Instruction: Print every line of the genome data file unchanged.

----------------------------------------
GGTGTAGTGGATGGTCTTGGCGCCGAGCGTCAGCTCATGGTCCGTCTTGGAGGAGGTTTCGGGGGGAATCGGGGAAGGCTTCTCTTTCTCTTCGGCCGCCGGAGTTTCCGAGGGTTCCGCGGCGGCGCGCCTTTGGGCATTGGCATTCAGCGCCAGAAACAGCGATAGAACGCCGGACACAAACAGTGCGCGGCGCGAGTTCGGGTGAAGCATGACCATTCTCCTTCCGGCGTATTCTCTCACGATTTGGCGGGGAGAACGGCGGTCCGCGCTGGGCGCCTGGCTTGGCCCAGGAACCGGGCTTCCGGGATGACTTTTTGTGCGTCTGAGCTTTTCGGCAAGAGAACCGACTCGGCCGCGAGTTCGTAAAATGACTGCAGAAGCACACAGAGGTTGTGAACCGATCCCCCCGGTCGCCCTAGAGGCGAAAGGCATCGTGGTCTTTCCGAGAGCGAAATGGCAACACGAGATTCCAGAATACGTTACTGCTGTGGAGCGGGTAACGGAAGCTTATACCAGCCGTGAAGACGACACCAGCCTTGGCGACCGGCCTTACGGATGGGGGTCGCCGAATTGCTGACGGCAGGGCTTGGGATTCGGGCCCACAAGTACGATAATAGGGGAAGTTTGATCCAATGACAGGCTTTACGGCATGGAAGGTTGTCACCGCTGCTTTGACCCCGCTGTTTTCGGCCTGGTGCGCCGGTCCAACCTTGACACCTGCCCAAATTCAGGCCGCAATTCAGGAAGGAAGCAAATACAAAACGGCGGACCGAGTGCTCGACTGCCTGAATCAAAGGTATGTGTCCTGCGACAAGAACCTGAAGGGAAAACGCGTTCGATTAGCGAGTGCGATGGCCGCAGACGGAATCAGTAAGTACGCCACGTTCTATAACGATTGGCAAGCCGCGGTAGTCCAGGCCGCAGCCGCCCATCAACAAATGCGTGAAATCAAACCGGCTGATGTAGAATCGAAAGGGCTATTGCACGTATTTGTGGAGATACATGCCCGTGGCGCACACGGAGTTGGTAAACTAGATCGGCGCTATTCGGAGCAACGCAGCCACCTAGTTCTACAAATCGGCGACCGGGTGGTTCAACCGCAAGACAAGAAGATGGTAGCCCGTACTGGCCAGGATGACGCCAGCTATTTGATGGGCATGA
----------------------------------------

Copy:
GGTGTAGTGGATGGTCTTGGCGCCGAGCGTCAGCTCATGGTCCGTCTTGGAGGAGGTTTCGGGGGGAATCGGGGAAGGCTTCTCTTTCTCTTCGGCCGCCGGAGTTTCCGAGGGTTCCGCGGCGGCGCGCCTTTGGGCATTGGCATTCAGCGCCAGAAACAGCGATAGAACGCCGGACACAAACAGTGCGCGGCGCGAGTTCGGGTGAAGCATGACCATTCTCCTTCCGGCGTATTCTCTCACGATTTGGCGGGGAGAACGGCGGTCCGCGCTGGGCGCCTGGCTTGGCCCAGGAACCGGGCTTCCGGGATGACTTTTTGTGCGTCTGAGCTTTTCGGCAAGAGAACCGACTCGGCCGCGAGTTCGTAAAATGACTGCAGAAGCACACAGAGGTTGTGAACCGATCCCCCCGGTCGCCCTAGAGGCGAAAGGCATCGTGGTCTTTCCGAGAGCGAAATGGCAACACGAGATTCCAGAATACGTTACTGCTGTGGAGCGGGTAACGGAAGCTTATACCAGCCGTGAAGACGACACCAGCCTTGGCGACCGGCCTTACGGATGGGGGTCGCCGAATTGCTGACGGCAGGGCTTGGGATTCGGGCCCACAAGTACGATAATAGGGGAAGTTTGATCCAATGACAGGCTTTACGGCATGGAAGGTTGTCACCGCTGCTTTGACCCCGCTGTTTTCGGCCTGGTGCGCCGGTCCAACCTTGACACCTGCCCAAATTCAGGCCGCAATTCAGGAAGGAAGCAAATACAAAACGGCGGACCGAGTGCTCGACTGCCTGAATCAAAGGTATGTGTCCTGCGACAAGAACCTGAAGGGAAAACGCGTTCGATTAGCGAGTGCGATGGCCGCAGACGGAATCAGTAAGTACGCCACGTTCTATAACGATTGGCAAGCCGCGGTAGTCCAGGCCGCAGCCGCCCATCAACAAATGCGTGAAATCAAACCGGCTGATGTAGAATCGAAAGGGCTATTGCACGTATTTGTGGAGATACATGCCCGTGGCGCACACGGAGTTGGTAAACTAGATCGGCGCTATTCGGAGCAACGCAGCCACCTAGTTCTACAAATCGGCGACCGGGTGGTTCAACCGCAAGACAAGAAGATGGTAGCCCGTACTGGCCAGGATGACGCCAGCTATTTGATGGGCATGA